ruthless Robert John and John Kielty’s more humane Andrew live off 
scraps in-between burning the corpses of the plague victims that 
surround them.

The bridge may be their fortress, but it’s a natural beacon too for 
Helen Mallon’s whey-faced Catherine and her guardian, Craw, played with 
raggedy guile by Myra McFadyen. When both Craw and Catherine’s baby are 
afflicted, it forces Catherine into actions that may help her survive 
into near domestic bliss, but which will have long-term consequences 
for all.

It’s a dense and claustrophobic landscape Travers and Gaughan have 
mapped out. The language is an arcane melding of flamboyant richness 
with something unflinchingly coarse. As the actors relish in the grit 
of the rarely-heard demotic that punctuates the play’s near Hardeyesque 
scenario, a major new voice might just have been heard.

The Herald, May 7th 2012


Sunday, 6 May 2012

Five Minute Theatre 2012 - The NTS Doth Protest

Mayday and protest are natural bedfellows however some governments may 
attempt to re-brand it. This was something clearly recognised in the 
early days of Mayfest, Glasgow's now defunct trade union backed arts 
festival. It's something that is clear too in Mayfesto, The Tron 
Theatre's now annual month of politically inclined theatre, which 
acknowledges its obvious debt to Mayfest. While Mayfesto 2012 has 
scaled back its activities prior to a larger, city-wide event set to 
take place in 2013, the radical slack has been picked up by the 
National Theatre of Scotland, whose second Five Minute Theatre event 
takes protest as it's very pertinent theme.

Following on from the inaugural Five Minute Theatre, which, over 
twenty-four hours, streamed more than two hundred new miniature plays 
which were selected from more than twice that number live over the 
internet, this year the NTS, in a very logical association with STV, 
have opted for a leaner model. Rather than an all-day affair,  the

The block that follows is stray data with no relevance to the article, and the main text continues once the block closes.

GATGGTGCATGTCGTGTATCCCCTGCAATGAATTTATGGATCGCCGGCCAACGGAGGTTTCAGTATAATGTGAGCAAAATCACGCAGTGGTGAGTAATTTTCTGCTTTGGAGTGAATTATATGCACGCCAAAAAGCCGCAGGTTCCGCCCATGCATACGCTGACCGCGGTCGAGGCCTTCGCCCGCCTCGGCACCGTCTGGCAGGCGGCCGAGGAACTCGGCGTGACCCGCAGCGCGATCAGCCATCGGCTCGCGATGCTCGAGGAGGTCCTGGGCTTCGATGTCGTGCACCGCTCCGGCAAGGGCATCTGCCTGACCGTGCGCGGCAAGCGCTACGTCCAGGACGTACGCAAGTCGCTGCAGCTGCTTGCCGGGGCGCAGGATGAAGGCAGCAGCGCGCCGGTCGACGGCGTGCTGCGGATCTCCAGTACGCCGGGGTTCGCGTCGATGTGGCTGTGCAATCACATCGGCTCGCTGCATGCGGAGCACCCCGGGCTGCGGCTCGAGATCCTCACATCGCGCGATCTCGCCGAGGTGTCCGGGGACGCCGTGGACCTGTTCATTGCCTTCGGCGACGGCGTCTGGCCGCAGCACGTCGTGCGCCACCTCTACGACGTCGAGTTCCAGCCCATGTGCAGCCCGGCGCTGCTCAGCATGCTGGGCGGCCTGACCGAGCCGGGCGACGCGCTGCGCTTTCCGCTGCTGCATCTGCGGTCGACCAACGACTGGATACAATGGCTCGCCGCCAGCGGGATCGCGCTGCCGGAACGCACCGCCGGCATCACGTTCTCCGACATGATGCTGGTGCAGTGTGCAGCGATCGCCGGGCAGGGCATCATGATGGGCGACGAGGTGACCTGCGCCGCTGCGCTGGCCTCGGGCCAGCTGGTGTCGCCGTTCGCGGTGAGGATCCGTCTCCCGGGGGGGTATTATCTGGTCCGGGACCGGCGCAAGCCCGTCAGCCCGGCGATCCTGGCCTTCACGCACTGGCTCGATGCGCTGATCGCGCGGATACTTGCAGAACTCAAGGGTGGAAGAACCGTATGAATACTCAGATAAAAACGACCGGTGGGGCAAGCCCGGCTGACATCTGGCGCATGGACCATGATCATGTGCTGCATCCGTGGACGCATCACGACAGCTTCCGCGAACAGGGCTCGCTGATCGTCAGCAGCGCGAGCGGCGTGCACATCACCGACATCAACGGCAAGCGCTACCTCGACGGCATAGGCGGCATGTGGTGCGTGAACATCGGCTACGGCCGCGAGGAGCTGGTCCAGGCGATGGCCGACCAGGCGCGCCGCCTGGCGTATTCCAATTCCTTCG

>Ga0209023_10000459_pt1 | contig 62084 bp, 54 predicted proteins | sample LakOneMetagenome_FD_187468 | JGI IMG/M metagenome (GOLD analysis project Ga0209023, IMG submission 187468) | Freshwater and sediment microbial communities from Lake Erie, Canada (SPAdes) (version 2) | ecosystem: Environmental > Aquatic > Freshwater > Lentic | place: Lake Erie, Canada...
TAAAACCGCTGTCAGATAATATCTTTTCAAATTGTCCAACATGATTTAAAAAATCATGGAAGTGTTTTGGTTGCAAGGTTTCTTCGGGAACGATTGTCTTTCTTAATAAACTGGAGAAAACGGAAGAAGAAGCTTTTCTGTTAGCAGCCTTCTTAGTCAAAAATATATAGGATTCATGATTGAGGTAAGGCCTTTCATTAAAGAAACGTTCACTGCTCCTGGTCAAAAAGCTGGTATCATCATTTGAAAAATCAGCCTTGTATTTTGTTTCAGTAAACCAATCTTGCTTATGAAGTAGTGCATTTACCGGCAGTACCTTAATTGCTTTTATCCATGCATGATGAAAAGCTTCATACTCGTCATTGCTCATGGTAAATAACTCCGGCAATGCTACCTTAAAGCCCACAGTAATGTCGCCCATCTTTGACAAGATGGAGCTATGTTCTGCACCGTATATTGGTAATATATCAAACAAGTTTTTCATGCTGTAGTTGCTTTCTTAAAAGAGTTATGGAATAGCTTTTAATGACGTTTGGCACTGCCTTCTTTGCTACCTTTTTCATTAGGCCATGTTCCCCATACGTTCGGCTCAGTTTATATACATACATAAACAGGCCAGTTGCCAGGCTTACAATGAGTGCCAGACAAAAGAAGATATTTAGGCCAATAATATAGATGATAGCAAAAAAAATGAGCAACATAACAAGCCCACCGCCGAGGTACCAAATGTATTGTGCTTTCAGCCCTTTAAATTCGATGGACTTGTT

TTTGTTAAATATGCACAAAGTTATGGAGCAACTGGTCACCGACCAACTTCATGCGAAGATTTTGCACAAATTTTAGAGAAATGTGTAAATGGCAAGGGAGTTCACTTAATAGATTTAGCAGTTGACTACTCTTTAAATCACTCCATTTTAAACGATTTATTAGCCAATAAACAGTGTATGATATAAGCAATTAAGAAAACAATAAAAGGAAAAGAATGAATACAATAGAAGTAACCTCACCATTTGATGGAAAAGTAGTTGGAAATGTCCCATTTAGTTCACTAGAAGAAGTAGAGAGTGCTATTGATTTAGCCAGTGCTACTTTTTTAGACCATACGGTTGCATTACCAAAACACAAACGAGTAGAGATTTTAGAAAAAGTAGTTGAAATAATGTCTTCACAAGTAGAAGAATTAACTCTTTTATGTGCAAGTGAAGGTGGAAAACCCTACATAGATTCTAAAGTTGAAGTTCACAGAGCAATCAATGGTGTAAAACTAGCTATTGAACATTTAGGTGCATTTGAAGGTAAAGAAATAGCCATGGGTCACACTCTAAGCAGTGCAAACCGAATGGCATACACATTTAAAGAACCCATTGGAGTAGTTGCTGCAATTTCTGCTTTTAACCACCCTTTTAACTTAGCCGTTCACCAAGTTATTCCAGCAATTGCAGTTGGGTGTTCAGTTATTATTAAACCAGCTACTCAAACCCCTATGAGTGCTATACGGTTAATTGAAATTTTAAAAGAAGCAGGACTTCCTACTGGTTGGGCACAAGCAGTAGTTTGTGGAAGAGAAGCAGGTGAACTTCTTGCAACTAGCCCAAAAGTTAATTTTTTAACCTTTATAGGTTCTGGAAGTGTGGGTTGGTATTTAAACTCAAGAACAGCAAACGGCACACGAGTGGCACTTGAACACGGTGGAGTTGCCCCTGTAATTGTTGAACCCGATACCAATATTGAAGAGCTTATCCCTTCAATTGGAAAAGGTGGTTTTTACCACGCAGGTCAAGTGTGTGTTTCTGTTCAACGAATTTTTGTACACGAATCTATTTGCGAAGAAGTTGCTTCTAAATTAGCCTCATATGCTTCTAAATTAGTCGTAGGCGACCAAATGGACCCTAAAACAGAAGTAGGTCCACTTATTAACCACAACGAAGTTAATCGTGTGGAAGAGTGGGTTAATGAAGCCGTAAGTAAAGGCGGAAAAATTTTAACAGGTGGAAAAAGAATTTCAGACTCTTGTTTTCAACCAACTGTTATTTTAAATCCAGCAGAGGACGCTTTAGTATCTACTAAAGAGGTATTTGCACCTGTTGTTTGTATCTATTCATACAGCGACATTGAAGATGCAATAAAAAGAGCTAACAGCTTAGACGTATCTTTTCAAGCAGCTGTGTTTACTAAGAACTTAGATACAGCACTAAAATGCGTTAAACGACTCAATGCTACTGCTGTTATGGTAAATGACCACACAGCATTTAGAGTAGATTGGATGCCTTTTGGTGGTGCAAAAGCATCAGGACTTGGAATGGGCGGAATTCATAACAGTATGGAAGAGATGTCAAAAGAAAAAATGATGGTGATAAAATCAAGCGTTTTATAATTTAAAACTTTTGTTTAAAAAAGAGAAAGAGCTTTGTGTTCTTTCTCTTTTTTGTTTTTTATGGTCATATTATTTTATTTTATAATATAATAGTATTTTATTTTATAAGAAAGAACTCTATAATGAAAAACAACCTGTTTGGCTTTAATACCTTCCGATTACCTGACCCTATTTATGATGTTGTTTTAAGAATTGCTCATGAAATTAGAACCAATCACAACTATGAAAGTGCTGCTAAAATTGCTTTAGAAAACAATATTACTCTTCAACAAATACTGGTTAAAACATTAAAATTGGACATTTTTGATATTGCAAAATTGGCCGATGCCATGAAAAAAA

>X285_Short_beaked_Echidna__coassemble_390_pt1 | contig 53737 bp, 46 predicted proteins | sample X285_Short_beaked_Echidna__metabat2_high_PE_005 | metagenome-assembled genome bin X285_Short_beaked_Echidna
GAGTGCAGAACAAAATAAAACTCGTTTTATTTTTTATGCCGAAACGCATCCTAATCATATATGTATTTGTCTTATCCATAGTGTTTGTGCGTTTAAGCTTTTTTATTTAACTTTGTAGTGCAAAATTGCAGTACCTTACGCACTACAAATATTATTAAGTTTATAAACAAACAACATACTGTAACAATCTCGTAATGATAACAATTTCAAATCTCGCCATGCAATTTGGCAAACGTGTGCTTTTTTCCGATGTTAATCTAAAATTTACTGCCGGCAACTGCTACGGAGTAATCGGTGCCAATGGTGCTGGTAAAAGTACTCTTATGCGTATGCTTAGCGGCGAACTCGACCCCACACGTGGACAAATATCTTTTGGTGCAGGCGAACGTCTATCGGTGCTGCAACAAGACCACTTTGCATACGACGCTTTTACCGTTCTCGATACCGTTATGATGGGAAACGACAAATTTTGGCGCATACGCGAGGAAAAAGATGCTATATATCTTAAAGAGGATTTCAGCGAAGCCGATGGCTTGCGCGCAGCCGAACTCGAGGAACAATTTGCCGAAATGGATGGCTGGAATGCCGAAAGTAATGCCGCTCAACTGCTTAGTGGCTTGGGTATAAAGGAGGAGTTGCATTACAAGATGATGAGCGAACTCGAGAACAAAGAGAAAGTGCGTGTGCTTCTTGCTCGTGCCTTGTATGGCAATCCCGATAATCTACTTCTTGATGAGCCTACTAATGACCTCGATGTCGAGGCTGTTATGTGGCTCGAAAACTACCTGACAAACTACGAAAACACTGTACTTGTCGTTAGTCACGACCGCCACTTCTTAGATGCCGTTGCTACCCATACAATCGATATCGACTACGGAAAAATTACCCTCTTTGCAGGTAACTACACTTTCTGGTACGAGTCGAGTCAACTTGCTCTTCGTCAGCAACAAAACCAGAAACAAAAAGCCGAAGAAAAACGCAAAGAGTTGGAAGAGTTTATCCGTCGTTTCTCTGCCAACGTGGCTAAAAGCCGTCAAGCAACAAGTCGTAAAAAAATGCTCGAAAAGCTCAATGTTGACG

company has opted to truncate things to a 6pm to midnight running time, 
with a mere seventy-two works being broadcast from a solitary hub at 
The Tron timed to coincide with the launch of Mayfesto itself. If such 
relative brevity of this year's event sounds like the NTS might be 
slacking, NTS audience development manager and co-ordinator of Five 
Minute Theatre begs to differ.

“It's been mental,” Maxwell says, still in the thick of pulling 
together a set of events taking place, not just across Scotland and the 
UK, but which has input from all over the world. “I'm just about to 
face the running order problem.”

This week's protest-based Five Minute Theatre looks set to be the first 
of five similarly styled events set to happen throughout the year. With 
each one picking up a different theme, the central hub will also be 
beamed from a different geographical location.

“We wanted to make it shorter and sharper,” Maxwell explains, “and to 
make Five Minute Theatre happen in more concentrated bursts. The impact 
the first one had on us last year as a company was immense. It was such 
a great way to celebrate the NTS' fifth birthday, and we knew we wanted 
to do it again, but we also knew we wanted to make it different in some 
way. Once the dust settled after the first one we raised various ideas 
at development and planning meetings, and this idea of doing five came 
up, and this sounded an interesting way of seeing what would happen. 
We'd talked about the possibility of theming last year's event as well, 
but part of the glory of Five Minute Theatre last year was that 
anything and everything might happen.”

The idea of taking protest as a theme came about while Maxwell was 
talking to playwright David Greig and David MacLennan, the brains 
behind Oran Mor's lunchtime theatre phenomenon, A Play, A Pie and A 
Pint. Both men were in the throes of pulling together Oran Mor's One 
Day in Spring season of plays by writers from Arab companies, which, in 
co-production with the NTS, is currently ongoing, both at Oran Mor and 
the Traverse Theatre in Edinburgh. Given the nature of the One Day in 
Spring season, as well as a slew of politically motivated works that 
are around, the connections seemed obvious. In the end, it was NTS 
artistic director Vicky Featherstone who picked up on the idea of 
protest, because, as Maxwell observes, “a play can be about protesting 
about anything.”

With this in mind, works range from both seasoned theatre professionals 
as well as schools groups and individuals with little or no theatre 
experience. So while actor Tam Dean takes a unique look at Robert 
Burns, singer Karine Polwart will broadcast an instrumental and 
vocal-based piece about a woman's enforced eviction from a living room 
in Midlothian and David MacLennan and his Oran Mor team perform 
excerpts from their Jacques Rousseau Show, in Aberdeen a group of eight 
year olds will perform a piece protesting about two sisters protesting 
about their parents splitting up.

In Edinburgh, the Traverse Young Writers Group will present a piece on 
conflict between pandas and penguins in Edinburgh Zoo, while at Out of 
the Blue, a group of aerialists will present a piece focusing on the